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The Benefits of Plant-Based Milks

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The Benefits of Plant-Based Milk Alternatives

by Rosanne Lombard, RD (SA)

Join Food Lover’s Market in celebrating #WorldPlantMilkDay on 22 August! We’re exploring more about plant-based milk alternatives with information from Joburg based registered dietitians, Nutritional Solutions. Food Lover’s Market offers many plant based milks, including Almond Breeze, Earth & Co, Good Hope MA, Health Connection and our house brand coconut milk

With the rising trend of plant-based eating, milk alternatives, also called plant-based beverages, are filling up our supermarket shelves. Many people choose to use these beverages as because of lifestyle and dietary choices like allergies to cow’s milk protein, lactose intolerance, vegetarianism and veganism, or even just to follow the latest health trend.

What Are Plant-Based Milk Alternatives?

Any beverage made from nuts, cereals, seeds, pseudo-cereals and legumes and serves the purpose of replacing cow’s milk in the diet is called a plant-based beverage. Soy milk, coconut milk, rice milk, oat milk and almond milk are common examples. Since referred to as “milk”, it’s a common misconception that these beverages are equal in nutritional value to cow’s milk. However, the truth is only milk that comes from a mammal, such as cow, goat or buffalo, can be truly referred to as milk and it’s preferred that these milk alternatives are rather called plant-based beverages.

Plant-based for the Win

For vegans and vegetarians, milk alternatives serve a great purpose in improving the quality of life by accommodating the dietary restriction to avoid animal products. It also offers those who are lactose-intolerant or have a cow’s milk protein allergy that need suitable dairy-free alternatives. The lower energy (kilojoule) content of most of these milks means that it could be beneficial for those that are watching their weight. Coconut milk is an expectation though that has almost double the energy of cow’s milk. Furthermore, replacing animal protein sources with plant-based alternatives may possibly lower overall inflammation and oxidative stress in the body.

Another benefit is the lower environmental impact. After red meat, dairy is the second biggest contributor to greenhouse gas emissions, making plant-based alternatives better for a more sustainable for the environment in the long run.

Being Practical with Plant-based Beverages

Interestingly, the nutritional values of the various options vary greatly. While cow’s milk can be swapped for plant-based beverages, the alternatives are, nutritionally speaking, not comparative to cow’s milk and many fall short of nutrients like protein, calcium, and vitamin D. For this reason, it’s important to make informed decisions when deciding on your plant-based beverage of choice.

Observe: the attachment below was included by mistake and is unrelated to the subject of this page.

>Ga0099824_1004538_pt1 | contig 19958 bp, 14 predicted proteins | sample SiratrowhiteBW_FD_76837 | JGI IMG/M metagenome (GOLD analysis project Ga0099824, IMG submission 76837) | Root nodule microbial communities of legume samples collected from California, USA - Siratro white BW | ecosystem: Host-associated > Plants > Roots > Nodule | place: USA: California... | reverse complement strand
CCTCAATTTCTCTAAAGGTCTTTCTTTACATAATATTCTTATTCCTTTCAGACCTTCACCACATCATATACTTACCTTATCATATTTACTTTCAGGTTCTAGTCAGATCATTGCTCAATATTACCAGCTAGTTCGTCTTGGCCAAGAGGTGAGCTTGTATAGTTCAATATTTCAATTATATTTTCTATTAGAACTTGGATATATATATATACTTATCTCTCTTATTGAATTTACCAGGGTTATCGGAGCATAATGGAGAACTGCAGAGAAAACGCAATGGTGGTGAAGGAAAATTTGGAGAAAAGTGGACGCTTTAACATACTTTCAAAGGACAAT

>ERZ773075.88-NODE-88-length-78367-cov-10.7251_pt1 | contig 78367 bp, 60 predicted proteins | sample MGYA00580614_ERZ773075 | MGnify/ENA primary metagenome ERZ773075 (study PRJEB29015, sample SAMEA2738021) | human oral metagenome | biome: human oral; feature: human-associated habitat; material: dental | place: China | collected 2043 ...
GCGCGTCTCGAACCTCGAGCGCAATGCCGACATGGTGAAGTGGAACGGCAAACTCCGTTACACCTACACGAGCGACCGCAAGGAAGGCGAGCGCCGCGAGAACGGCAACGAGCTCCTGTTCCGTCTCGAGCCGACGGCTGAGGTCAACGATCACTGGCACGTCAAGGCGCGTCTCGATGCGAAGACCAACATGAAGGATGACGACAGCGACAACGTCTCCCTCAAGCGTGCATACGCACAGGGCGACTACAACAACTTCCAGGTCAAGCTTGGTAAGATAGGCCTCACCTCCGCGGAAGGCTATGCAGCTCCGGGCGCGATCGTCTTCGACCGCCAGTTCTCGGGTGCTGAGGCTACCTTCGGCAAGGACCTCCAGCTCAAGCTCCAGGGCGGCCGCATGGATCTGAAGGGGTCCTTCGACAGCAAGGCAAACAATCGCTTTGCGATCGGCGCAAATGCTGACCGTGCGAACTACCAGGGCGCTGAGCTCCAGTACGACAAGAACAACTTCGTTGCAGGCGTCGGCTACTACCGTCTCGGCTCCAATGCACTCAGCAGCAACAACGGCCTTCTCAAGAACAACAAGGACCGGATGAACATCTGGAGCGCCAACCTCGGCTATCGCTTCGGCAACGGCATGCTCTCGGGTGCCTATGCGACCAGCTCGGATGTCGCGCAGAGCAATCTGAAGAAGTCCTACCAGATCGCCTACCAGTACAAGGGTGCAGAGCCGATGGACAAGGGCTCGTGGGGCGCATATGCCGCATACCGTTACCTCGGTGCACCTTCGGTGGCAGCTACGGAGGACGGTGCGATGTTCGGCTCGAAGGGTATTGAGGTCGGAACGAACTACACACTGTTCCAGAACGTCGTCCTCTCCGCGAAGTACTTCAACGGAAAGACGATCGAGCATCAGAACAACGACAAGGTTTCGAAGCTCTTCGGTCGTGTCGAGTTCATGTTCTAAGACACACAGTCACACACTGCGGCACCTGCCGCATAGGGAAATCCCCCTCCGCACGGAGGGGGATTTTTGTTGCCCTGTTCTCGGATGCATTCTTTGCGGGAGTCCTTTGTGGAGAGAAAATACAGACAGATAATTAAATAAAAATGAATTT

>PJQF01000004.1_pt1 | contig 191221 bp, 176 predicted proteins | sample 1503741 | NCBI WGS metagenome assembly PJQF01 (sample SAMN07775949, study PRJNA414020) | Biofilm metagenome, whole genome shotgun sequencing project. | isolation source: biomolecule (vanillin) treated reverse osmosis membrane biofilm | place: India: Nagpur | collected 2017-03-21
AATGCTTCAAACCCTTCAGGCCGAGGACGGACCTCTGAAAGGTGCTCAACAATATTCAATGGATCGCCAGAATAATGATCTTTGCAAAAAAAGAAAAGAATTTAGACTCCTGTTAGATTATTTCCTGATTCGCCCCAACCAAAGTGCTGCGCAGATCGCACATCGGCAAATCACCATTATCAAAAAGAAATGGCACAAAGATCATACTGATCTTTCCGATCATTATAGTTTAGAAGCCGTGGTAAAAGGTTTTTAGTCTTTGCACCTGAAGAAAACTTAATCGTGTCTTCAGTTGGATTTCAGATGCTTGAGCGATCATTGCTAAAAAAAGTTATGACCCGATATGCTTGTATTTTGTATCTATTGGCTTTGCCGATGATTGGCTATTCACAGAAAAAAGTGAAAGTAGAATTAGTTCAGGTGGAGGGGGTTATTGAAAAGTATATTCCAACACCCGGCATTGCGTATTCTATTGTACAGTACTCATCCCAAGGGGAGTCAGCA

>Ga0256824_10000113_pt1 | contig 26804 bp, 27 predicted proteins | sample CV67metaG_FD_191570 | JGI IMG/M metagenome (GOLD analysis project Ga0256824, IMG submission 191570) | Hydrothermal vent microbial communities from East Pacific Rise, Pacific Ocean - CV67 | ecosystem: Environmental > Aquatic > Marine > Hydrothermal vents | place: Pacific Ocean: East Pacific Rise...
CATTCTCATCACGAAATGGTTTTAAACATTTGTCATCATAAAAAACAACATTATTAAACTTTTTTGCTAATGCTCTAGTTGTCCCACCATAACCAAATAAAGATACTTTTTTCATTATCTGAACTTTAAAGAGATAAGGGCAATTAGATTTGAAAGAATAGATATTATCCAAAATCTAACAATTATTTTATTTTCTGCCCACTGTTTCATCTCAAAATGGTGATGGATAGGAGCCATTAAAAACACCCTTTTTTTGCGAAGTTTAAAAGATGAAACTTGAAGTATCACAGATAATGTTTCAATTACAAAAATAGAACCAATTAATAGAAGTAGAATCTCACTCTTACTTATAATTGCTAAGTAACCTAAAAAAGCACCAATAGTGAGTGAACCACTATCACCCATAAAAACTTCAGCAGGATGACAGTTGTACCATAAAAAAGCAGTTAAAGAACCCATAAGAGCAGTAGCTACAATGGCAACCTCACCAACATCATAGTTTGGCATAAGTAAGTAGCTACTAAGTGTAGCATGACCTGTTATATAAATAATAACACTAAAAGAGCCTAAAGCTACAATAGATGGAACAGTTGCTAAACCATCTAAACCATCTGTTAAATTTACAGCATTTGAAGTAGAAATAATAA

• You may need to take a calcium supplement to support the removal of calcium-rich cow’s milk from the diet. Plant-based beverages are naturally low in calcium, so some brands are fortified with added calcium.
  • Like calcium, vitamin D may also be low in these beverages. Expose your arms and legs for 15 minutes, three times per week (during mid-day hours) to sunlight. Fish, eggs and mushrooms are also food sources of vitamin D.
  • It is common for sugar to be added to improve the taste, quickly adding unwanted energy to the beverage. Try to choose unsweetened versions.
  • Many plant-based beverages are low in protein, expect for soy milk. Be sure to get protein from other sources such egg, fish, skinless chicken, lean red meat, and legumes like beans, chickpeas and lentils.

 

References

  1. Hruby, A. & Jacques, P.F. 2019. Dietary Protein and Changes in Biomarkers of Inflammation and Oxidative Stress in the Framingham Heart Study Offspring Cohort. Nutritional Epidemiology and Public Health.
  2. Sethi, S., Tyagi, S.K. & Anurag, R.K. 2016. Plant-based milk alternatives an emerging segment of functional beverages: a review. Journal of Food Science Technology. 53 (9): 3408-3423.
  3. National Institute for Health. 2018. Vitamin D: Fact Sheet For Health Professionals. Accessed on 18 May 2018. 
https://ods.od.nih.gov/factsheets/list-all/
  4. rediscoverdairy.co.za – Are plant-based beverages as good as cow’s milk? 2017. An Initiative by the Consumer Education Project of Milk SA.
  5. The British Dietetics Association: One Blue Dot. Eating patterns for health and environmental sustainability. A reference guide for dietitians. 2018.
  6. Francois Mariotti. (2017). Vegetarian and Plant-based Diets in Health and Disease Prevention. Academic Press, Elsevier.
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